We’ve all seen “Footloose” and probably questioned the legitimacy of the film’s dancing ban. What seems like a totalitarian fantasy is actually based on a true story. Until 1980, dancing was banned in Elmore City, Oklahoma, the setting of the 1984 film. As it turns out, dance bans have been historically common. In his newest production, “Solo Square Dance,” percussive dancer Nic Gareiss explores the censorship of the moving body at the Turner-Dodge House on Monday and Tuesday.
“I think we’re in a time in which bodies are being legislated against,” said Gareiss, commenting on the current political climate. He said that the regulation of the human body isn’t new.
“In 1935, the Irish government banned people from dancing in their homes, and this is just one of many historic dance bans that has occurred,” said Gareiss. “That prohibition of the moving body is powerful, and this is a time when we should look back and explore that and see what it can bring to our current climate."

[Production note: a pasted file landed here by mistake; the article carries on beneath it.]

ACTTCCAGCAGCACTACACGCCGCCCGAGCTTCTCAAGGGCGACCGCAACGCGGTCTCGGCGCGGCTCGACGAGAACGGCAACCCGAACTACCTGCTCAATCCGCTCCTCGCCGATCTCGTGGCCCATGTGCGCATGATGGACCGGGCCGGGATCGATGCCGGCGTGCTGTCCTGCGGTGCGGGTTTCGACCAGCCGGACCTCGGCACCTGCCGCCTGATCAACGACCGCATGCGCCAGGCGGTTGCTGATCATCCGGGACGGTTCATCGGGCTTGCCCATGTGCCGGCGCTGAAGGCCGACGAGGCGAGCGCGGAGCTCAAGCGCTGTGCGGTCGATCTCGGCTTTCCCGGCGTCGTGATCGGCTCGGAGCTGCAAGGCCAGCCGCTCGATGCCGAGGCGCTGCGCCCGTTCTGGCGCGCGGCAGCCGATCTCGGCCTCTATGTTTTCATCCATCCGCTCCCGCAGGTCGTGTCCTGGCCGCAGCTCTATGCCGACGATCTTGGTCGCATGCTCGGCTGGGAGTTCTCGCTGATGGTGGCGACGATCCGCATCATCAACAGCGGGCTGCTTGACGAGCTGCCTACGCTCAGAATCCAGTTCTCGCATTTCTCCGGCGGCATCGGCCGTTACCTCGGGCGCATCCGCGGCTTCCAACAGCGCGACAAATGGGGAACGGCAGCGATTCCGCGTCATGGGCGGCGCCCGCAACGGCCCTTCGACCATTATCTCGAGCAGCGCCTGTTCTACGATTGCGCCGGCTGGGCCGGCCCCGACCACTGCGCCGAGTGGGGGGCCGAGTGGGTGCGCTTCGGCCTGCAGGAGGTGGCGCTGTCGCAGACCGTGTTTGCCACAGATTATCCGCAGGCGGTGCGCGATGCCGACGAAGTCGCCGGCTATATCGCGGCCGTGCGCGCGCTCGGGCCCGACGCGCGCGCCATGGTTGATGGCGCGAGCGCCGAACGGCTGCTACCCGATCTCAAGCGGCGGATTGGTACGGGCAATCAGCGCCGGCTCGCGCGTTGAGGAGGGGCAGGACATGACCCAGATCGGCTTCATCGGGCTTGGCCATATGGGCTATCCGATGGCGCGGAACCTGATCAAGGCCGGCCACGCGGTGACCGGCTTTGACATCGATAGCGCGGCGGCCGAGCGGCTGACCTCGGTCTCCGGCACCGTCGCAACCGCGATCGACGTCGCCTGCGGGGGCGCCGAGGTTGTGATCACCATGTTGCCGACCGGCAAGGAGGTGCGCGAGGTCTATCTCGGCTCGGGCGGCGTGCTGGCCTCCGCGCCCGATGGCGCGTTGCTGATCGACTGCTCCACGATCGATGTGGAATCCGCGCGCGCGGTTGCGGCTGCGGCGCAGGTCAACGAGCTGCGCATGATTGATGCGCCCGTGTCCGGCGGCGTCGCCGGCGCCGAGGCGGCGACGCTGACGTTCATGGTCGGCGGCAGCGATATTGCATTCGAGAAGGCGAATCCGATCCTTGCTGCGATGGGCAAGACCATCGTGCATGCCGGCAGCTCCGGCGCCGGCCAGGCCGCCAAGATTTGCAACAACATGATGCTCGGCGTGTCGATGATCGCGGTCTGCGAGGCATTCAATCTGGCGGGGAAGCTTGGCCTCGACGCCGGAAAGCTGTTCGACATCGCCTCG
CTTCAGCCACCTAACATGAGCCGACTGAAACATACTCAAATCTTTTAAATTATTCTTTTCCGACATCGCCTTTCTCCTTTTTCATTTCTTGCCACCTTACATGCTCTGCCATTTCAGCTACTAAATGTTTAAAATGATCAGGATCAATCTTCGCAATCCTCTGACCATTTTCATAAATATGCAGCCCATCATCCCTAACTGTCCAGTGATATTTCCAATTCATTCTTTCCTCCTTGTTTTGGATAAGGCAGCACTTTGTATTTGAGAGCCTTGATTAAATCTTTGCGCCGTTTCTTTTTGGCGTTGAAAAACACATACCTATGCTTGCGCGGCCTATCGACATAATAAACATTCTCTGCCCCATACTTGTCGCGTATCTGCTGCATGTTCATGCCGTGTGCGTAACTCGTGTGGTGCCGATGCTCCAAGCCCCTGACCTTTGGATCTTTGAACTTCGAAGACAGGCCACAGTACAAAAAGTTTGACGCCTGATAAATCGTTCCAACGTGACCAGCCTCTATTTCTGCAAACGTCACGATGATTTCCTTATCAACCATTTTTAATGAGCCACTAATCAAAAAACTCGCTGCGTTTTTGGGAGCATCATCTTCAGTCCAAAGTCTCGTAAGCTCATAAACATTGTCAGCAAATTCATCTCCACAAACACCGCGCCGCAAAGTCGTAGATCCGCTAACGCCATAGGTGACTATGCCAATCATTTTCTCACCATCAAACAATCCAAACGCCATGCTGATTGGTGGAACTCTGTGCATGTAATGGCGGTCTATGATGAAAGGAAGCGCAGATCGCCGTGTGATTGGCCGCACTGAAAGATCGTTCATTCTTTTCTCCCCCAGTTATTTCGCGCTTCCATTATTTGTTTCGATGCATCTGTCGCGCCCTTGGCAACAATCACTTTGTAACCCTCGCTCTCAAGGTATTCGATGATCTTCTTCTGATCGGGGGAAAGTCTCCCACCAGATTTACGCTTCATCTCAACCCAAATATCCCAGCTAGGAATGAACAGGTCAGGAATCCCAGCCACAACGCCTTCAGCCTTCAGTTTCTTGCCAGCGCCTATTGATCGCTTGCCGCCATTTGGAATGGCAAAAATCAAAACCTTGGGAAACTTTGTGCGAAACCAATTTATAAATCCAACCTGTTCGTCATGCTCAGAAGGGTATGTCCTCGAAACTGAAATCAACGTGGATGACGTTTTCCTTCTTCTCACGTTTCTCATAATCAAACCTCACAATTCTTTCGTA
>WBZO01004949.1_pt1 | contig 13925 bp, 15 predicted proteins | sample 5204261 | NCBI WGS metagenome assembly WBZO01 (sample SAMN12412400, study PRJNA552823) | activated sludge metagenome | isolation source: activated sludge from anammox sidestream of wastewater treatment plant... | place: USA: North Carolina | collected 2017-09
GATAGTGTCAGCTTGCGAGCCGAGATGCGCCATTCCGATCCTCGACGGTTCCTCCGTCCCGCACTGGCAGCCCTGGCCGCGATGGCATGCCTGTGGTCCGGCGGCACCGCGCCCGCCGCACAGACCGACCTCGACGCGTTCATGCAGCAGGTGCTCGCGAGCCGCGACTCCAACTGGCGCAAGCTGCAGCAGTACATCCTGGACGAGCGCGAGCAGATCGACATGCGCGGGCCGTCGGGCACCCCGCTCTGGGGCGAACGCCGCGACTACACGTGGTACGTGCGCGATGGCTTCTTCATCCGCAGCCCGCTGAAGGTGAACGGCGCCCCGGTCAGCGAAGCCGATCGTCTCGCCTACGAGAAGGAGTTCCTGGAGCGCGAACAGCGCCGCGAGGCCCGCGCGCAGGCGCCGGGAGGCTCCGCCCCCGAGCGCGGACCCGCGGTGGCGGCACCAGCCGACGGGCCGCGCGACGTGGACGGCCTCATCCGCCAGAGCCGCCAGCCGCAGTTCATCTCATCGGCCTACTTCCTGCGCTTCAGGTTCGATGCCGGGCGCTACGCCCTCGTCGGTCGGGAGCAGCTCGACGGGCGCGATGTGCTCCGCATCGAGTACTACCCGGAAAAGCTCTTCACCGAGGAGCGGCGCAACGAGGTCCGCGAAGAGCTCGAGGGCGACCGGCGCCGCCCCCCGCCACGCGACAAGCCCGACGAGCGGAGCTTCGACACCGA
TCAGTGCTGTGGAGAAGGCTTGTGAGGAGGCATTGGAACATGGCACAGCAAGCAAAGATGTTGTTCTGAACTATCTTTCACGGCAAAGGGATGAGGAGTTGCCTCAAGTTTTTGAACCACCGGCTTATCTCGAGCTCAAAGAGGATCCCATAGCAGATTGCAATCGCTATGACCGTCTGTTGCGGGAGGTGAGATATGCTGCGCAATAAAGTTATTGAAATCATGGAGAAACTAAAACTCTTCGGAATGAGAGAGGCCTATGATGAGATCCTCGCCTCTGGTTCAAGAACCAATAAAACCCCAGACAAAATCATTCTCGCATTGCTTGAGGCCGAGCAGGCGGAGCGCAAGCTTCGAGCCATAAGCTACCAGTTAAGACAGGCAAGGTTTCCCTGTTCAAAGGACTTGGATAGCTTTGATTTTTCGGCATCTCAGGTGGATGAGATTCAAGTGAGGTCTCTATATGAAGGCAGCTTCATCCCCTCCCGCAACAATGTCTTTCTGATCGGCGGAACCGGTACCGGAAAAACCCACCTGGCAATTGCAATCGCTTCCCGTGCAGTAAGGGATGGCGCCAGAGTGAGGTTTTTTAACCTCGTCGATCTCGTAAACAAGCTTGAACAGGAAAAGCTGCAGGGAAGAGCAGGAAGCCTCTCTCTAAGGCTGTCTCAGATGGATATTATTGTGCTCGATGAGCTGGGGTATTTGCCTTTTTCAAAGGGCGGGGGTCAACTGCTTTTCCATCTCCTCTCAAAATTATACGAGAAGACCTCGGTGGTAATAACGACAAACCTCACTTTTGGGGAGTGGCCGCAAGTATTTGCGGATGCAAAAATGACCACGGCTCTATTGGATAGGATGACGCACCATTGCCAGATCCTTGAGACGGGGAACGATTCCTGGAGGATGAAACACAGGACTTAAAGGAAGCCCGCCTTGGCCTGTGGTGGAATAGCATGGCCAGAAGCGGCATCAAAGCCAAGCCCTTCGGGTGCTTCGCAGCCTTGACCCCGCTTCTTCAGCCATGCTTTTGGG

Gareiss hopes to demonstrate his sentiment that "the body is always political."
"There’s something about the way that we put ourselves into a space that can be overwhelming or possibly threatening to an authoritarian government,” said Gareiss.
He will premier his two-night show in an intimate setting, making sure to highlight dance traditions from Ireland, Canada and Appalachia.
“The show will feel like a house party,” said Gareiss. “It’s designed to replicate the historical format of people coming into a home in Ireland in the early 20th century, and it’ll have that sense of domesticity and informality. It’s designed to make us feel that sense of party.”
Gareiss’ performance will be held in the round in the Turner- Dodge House, “so everybody will effectively have a front-row seat,” he said.
He fears that the U.S. could be headed toward a modern dance ban, and sees obvious threats to self-expression.
“we’re not banned yet, so we’re going to take advantage of it,” he said.
"Solo Square Dance"
Aug. 7 and 8, 2017, Doors Open 6:30 Turner -Dodge House, 100 E. North St., Lansing $10 Suggest Donation ow.ly/eHDz30e4OrI